Audit Log

The backend audit log is a database-global chain of events (the SystemEvent model) which forms a linked list, with the most-recent event at the head of the chain. SystemEvent item have a single Actioner (who made the change) and one or many Accessible subject nodes. The subject nodes and actioner each have their own chain of events attached, recording their change history and actions they have taken, respectively.

You might think this sounds like a complicated system, and unfortunately it is. The rationale was to make it easy and fast to get the most-recent events pertaining to items in the database and the system as a whole, while also preventing scaling issues caused by having potentially thousands of event nodes attached to a single Actioner node (since individual users could easily make thousands of changes over the course of the project.)

The downside is complexity, and it also makes reaching far back through past events fairly slow, since the event chain structure gets longer with each database change.

Below is a diagram of the node graph formed by the audit log (ignore the actual relationship names in this example):

Audit Log

Interactions with the audit log are handled by the ActionManager class, accessed via the Api.actionManager() method. When new changes are to be made to some data item, a new EventContext is created for the current user and the particular event type. One or more subject items can be added to this event context, which is then committed at the end of the process. This prevents creating invalid events when exceptions are thrown during the process.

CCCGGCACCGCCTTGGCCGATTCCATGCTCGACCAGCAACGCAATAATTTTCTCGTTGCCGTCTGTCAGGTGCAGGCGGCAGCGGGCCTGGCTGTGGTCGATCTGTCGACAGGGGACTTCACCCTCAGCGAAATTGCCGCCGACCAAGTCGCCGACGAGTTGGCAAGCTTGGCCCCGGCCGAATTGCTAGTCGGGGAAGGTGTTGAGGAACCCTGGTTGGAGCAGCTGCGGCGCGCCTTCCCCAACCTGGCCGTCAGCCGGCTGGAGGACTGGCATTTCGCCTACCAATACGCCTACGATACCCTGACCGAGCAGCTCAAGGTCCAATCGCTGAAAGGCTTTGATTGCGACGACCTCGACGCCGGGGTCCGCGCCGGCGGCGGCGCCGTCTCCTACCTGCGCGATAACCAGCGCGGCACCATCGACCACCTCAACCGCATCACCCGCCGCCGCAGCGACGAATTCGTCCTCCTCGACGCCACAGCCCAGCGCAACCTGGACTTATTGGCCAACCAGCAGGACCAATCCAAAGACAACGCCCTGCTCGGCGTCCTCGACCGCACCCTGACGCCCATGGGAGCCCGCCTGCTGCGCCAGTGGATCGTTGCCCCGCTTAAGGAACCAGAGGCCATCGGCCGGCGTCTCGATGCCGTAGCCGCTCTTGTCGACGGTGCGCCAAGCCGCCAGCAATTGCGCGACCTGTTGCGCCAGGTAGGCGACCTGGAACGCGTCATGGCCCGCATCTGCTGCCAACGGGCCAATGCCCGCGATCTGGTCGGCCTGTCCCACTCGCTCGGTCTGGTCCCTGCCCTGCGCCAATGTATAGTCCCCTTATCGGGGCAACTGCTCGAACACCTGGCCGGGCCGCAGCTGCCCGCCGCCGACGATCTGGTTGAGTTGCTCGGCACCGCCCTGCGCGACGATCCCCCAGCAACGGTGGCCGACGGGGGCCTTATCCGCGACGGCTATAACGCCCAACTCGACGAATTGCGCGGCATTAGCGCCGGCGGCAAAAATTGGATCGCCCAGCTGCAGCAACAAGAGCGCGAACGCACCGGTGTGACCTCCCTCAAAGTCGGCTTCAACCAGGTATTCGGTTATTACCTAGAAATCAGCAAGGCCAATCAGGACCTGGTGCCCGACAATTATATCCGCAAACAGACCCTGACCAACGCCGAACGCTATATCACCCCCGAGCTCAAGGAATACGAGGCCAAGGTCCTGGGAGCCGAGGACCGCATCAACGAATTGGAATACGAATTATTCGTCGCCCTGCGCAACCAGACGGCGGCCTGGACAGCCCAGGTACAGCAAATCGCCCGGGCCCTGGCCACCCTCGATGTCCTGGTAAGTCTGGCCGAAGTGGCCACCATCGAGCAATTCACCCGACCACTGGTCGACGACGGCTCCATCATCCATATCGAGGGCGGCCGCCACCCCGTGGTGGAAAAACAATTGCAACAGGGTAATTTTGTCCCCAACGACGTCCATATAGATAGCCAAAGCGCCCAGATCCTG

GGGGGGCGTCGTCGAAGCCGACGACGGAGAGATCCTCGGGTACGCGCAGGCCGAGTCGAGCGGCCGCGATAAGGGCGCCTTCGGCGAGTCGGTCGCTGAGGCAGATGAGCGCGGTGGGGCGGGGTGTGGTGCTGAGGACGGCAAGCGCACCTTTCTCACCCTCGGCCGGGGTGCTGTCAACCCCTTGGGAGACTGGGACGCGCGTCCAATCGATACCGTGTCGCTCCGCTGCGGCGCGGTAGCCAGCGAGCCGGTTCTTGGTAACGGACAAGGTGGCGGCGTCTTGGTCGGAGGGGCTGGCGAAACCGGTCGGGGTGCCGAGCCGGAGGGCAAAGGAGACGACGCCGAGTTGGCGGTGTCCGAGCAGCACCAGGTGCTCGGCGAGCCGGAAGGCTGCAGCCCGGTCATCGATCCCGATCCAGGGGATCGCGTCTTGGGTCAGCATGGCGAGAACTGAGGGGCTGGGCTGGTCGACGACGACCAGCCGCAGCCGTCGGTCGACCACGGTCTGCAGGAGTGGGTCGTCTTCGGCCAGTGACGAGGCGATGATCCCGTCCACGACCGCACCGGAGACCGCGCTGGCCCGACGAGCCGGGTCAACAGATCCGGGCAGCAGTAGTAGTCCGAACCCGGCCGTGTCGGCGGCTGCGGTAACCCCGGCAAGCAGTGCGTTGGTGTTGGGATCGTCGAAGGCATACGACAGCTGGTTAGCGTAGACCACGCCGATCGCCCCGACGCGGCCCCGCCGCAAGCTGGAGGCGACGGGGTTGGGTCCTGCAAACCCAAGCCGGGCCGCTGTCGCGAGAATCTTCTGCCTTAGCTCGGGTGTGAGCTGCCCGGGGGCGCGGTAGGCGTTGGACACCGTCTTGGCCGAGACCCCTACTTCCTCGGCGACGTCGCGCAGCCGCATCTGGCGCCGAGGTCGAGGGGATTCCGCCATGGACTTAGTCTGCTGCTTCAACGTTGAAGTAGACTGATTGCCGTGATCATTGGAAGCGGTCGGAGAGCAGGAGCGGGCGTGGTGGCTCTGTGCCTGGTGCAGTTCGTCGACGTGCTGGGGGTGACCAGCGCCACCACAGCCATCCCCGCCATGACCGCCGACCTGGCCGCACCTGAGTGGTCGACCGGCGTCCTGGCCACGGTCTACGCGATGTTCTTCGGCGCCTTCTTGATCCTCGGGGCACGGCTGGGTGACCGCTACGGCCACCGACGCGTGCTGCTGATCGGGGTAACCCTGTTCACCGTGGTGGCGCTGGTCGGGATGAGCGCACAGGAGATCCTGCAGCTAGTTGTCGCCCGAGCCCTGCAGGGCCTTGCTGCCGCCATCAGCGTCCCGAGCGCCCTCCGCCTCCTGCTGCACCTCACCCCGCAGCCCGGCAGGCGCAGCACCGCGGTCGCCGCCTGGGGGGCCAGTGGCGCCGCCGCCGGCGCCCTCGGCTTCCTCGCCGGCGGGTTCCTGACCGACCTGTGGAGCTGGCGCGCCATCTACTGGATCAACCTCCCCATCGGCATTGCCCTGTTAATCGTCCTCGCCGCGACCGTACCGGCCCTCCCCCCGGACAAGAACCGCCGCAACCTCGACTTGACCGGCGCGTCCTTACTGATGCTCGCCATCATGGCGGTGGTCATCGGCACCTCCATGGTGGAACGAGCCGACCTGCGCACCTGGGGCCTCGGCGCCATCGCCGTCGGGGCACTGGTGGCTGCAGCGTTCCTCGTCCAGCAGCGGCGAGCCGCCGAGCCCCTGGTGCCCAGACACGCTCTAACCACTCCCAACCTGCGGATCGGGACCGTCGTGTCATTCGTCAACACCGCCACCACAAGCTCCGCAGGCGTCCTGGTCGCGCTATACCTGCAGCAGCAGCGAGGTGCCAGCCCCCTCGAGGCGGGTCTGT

The EventsApi interface is a separate class for retrieving events from audit log, and supports aggregating events in two ways:

User Aggregation

All consecutive events initiated by the same user are aggregated.

Strict Aggregation

Aggregates events which are a) consecutive, b) have the same scope and subject(s), c) are by the same user and, d) have the same log message (if given).

This is intended for the case when a user updates a particular item many times in a row, making small changes.